Domestic abuse: Violence amid a life of luxury
A new shelter aims to provide a safe haven for women who are targets of domestic abuse in some of Sydney's most affluent areas, writes Ashley Donnelly.
When Lisa McAdams began her decade-long relationship with the man who abused her, she had a successful career and enough savings for a home deposit. She walked away a single parent, carrying debts that took a decade to reconcile.
"I was lucky he hit me", Ms McAdams confesses bluntly.
There's a bitter irony behind this statement. The physical assaults provided clear evidence of the abuse she was suffering. The mental and economic attacks were savage, but covert and subtle.
"The poverty pushes you into leaving, and then it is singularly the hardest bit to climb out of," she says.
Surviving on welfare was a far cry from the seemingly charmed life she had led, waving to celebrity neighbours as she spun the wheel of a luxury car through the gates of a lavish compound.
But amid the trappings of security, she was anything but safe.
It was not until a close friend, who also suffered spousal abuse, died of cancer that she knew life was too short to stay ensnared by violence.
With two small children in tow and less than A$40 (£21; $30) in her bank account, Ms McAdams wound up at the Delvena shelter in Lane Cove, which currently services the North Sydney area.
With a lock on the door, it was the safest she had felt in years.
Premise of privilege
In February, a contact connected Ms McAdams to Mary's House in North Sydney and she soon became their spokesperson.
Now she is speaking about her painful past to raise awareness of the refuge, which will open in September.
The property was being used as a storage space by the Jesuits before it was donated to the Catholic Church and converted into the 19-bed non-denominational shelter.
It's being praised as a lifesaving local solution to a national problem.
Experts say abuse in prosperous communities is underreported due to the potent mix of money, power, and social stigma.
It's this secret side of abuse, referred to as "golden handcuffs", that Lisa McAdams knows too well.
When her partner surprised her with an extravagant holiday to Paris she was the envy of friends. Omitted from the pair's splendid postcards was the beating he gave her with a heavy object, first extended as a gift.
When Lisa was asked about her trip to "the city of love" she responded begrudgingly. Her partner's overt largesse masked the menace he showed behind closed doors. It contradicted possible whispers among their social circle that he could ever be unkind.
"This evidence [perpetrators] are giving everyone you know is that you are ungrateful," she says. "Who could complain about an all-expenses-paid trip to Paris?"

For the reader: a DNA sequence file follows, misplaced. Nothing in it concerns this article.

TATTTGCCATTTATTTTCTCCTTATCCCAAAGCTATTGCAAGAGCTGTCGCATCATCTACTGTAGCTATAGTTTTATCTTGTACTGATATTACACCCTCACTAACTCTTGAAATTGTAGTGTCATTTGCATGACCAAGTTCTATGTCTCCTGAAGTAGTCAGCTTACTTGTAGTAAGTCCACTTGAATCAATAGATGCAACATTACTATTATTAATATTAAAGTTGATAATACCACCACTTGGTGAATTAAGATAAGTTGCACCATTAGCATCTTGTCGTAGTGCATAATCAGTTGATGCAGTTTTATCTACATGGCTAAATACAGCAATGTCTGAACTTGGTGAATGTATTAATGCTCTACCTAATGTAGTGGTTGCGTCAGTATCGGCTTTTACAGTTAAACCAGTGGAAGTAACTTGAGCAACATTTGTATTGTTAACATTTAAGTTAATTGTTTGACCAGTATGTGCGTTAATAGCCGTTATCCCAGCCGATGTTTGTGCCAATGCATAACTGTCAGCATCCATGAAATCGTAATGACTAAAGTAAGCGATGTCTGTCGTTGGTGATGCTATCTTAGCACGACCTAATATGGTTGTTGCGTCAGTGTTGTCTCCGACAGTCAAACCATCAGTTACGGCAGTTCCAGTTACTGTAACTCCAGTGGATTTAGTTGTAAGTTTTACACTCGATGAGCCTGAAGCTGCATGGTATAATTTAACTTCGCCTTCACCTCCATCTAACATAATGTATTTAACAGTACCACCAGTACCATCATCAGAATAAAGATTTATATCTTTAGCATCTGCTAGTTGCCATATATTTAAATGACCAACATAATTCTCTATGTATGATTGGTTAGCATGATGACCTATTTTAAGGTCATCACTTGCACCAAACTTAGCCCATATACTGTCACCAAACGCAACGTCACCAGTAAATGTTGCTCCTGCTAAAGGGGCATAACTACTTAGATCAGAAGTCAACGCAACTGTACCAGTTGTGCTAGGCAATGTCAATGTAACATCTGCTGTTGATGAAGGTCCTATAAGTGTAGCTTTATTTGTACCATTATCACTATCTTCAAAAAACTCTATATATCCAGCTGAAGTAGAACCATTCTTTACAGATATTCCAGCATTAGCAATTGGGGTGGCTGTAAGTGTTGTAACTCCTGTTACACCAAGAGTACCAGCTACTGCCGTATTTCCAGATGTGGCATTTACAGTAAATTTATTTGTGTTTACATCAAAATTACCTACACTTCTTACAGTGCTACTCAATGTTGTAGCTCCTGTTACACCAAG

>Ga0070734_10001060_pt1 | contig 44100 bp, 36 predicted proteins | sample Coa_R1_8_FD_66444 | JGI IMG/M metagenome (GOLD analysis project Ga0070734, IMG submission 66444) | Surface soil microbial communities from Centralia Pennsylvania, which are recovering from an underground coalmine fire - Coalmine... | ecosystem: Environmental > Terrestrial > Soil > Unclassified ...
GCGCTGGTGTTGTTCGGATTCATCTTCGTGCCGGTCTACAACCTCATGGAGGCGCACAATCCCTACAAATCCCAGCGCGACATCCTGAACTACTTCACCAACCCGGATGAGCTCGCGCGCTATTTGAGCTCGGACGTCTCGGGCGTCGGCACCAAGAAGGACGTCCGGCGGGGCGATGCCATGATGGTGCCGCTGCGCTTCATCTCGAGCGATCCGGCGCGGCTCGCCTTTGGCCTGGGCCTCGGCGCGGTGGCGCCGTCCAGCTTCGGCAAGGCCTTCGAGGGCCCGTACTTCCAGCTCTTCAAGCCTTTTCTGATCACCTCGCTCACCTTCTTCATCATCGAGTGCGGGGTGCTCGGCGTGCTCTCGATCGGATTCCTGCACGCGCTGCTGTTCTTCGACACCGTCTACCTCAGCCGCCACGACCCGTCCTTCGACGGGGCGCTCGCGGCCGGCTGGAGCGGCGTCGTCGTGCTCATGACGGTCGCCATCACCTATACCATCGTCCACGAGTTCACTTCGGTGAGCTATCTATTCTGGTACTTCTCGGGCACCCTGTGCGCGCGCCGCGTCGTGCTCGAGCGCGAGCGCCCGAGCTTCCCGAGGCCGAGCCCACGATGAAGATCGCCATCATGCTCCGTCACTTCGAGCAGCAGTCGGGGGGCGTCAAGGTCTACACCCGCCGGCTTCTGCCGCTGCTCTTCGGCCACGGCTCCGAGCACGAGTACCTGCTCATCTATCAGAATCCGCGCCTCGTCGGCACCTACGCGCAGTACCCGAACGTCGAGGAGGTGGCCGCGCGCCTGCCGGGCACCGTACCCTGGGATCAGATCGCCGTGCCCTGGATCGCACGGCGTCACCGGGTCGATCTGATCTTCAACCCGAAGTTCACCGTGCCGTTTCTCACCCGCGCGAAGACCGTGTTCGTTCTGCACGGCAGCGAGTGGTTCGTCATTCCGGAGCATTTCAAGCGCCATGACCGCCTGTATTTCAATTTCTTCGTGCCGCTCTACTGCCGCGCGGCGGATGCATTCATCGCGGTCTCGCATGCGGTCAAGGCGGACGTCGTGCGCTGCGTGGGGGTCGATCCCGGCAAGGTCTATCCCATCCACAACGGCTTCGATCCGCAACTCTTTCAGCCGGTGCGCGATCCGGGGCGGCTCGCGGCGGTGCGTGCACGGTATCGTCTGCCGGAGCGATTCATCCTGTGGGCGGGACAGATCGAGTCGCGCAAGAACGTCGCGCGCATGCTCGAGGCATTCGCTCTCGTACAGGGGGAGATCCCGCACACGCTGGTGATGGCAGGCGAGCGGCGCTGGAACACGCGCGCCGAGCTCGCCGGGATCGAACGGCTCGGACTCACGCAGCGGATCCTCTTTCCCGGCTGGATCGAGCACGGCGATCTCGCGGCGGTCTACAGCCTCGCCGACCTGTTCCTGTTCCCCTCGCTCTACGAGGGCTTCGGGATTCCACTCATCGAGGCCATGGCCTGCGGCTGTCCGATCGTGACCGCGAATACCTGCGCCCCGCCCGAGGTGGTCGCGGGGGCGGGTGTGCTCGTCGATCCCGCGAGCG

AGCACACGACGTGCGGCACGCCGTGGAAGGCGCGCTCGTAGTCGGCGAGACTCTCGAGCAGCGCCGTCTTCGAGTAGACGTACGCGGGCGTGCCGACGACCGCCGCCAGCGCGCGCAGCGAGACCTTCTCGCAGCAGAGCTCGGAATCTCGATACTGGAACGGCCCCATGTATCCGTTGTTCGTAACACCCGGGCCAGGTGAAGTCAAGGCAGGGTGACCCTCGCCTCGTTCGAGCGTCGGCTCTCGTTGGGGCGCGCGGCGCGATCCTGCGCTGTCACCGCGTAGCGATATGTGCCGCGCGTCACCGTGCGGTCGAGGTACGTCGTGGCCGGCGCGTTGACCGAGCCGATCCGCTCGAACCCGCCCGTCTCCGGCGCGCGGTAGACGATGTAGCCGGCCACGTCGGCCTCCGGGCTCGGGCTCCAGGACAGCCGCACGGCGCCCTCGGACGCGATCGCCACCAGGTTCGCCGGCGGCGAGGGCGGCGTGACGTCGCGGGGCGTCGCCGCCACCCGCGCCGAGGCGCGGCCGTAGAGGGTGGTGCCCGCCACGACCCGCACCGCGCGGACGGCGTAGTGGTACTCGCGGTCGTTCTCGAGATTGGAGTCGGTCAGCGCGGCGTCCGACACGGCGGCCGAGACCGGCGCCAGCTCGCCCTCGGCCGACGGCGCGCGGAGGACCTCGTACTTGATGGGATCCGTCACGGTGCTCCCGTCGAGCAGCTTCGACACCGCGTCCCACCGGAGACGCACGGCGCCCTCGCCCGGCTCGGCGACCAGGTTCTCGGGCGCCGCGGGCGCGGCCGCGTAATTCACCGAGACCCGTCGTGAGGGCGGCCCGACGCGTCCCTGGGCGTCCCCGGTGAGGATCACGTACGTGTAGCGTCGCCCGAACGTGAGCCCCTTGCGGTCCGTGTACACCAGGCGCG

Despite her prowess in the corporate finance world - where she earned a similar income to her ex-partner before giving birth - Lisa was powerless over the family budget.
At the office she would sign off on million-dollar accounts but at home she'd tremble at the sight of a standard electricity bill.
"I would make suggestions like 'maybe we should pay off our debts' instead of making a big purchase," adding that he would hit her if she got too "gobby".
"There was also this perception that I was so lucky because he did the food shopping, but in actual fact it was another way in which he could control the money," she says.
Deputy CEO of support service Wire, Julie Kun, says financial abuse is always about power and control.
A common story she hears is of partners who cannot drive carrying car loans when their abuser is the sole user of the vehicle.
"[It's] using money to control the behaviour of a person and making them do something that they don't want to do," Ms Kun said.
"They leave with less money than they started with, and often nothing at all."
Australia's Sex Discrimination Commissioner, Kate Jenkins, tells the BBC that workplaces have been unaware of the pervasiveness of family violence until just recently.
But with more women filling senior positions, businesses are beginning to count the cost of violence at home.
When their team leaders are forced to take time off to rearrange their lives and productivity slips, it impacts the bottom line.
Lisa McAdams's latest company gives advice to large corporations - including one of the world's biggest audit firms, Ernst & Young (EY) - on how to best manage staff who are dealing with the debilitating side-effects of domestic violence.
"Women are no longer just the typing pool, they are becoming more valuable in the workplace and harder to replace," she says.